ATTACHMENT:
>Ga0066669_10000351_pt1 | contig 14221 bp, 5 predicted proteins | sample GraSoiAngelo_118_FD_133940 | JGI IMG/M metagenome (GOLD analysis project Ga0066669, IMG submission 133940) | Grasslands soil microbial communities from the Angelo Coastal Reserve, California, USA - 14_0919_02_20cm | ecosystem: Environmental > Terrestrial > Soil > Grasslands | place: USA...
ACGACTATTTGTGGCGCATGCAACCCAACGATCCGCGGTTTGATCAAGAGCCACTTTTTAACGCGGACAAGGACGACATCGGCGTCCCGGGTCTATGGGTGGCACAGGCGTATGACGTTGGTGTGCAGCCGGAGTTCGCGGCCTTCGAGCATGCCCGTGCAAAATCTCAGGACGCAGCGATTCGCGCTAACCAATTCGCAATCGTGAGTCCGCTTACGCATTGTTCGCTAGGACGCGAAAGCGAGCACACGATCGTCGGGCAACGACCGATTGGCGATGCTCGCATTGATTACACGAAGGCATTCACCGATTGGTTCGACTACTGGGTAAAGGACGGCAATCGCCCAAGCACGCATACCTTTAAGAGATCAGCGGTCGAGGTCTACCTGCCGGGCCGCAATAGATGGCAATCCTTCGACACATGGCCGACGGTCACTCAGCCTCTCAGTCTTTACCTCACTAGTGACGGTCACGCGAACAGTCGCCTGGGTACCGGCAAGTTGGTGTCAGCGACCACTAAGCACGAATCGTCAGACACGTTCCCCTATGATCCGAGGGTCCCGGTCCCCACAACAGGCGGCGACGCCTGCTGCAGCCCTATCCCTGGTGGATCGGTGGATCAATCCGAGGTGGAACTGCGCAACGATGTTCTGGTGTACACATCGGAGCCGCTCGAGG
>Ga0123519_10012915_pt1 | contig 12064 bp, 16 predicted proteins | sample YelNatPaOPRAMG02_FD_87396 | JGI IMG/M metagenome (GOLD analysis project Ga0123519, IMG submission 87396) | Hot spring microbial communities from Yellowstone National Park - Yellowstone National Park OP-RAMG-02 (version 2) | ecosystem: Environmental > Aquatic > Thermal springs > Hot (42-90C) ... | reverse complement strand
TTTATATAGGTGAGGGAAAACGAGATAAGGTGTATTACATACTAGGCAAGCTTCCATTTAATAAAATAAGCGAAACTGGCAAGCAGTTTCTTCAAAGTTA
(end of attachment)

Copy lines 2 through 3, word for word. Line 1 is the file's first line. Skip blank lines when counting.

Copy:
ACGACTATTTGTGGCGCATGCAACCCAACGATCCGCGGTTTGATCAAGAGCCACTTTTTAACGCGGACAAGGACGACATCGGCGTCCCGGGTCTATGGGTGGCACAGGCGTATGACGTTGGTGTGCAGCCGGAGTTCGCGGCCTTCGAGCATGCCCGTGCAAAATCTCAGGACGCAGCGATTCGCGCTAACCAATTCGCAATCGTGAGTCCGCTTACGCATTGTTCGCTAGGACGCGAAAGCGAGCACACGATCGTCGGGCAACGACCGATTGGCGATGCTCGCATTGATTACACGAAGGCATTCACCGATTGGTTCGACTACTGGGTAAAGGACGGCAATCGCCCAAGCACGCATACCTTTAAGAGATCAGCGGTCGAGGTCTACCTGCCGGGCCGCAATAGATGGCAATCCTTCGACACATGGCCGACGGTCACTCAGCCTCTCAGTCTTTACCTCACTAGTGACGGTCACGCGAACAGTCGCCTGGGTACCGGCAAGTTGGTGTCAGCGACCACTAAGCACGAATCGTCAGACACGTTCCCCTATGATCCGAGGGTCCCGGTCCCCACAACAGGCGGCGACGCCTGCTGCAGCCCTATCCCTGGTGGATCGGTGGATCAATCCGAGGTGGAACTGCGCAACGATGTTCTGGTGTACACATCGGAGCCGCTCGAGG
>Ga0123519_10012915_pt1 | contig 12064 bp, 16 predicted proteins | sample YelNatPaOPRAMG02_FD_87396 | JGI IMG/M metagenome (GOLD analysis project Ga0123519, IMG submission 87396) | Hot spring microbial communities from Yellowstone National Park - Yellowstone National Park OP-RAMG-02 (version 2) | ecosystem: Environmental > Aquatic > Thermal springs > Hot (42-90C) ... | reverse complement strand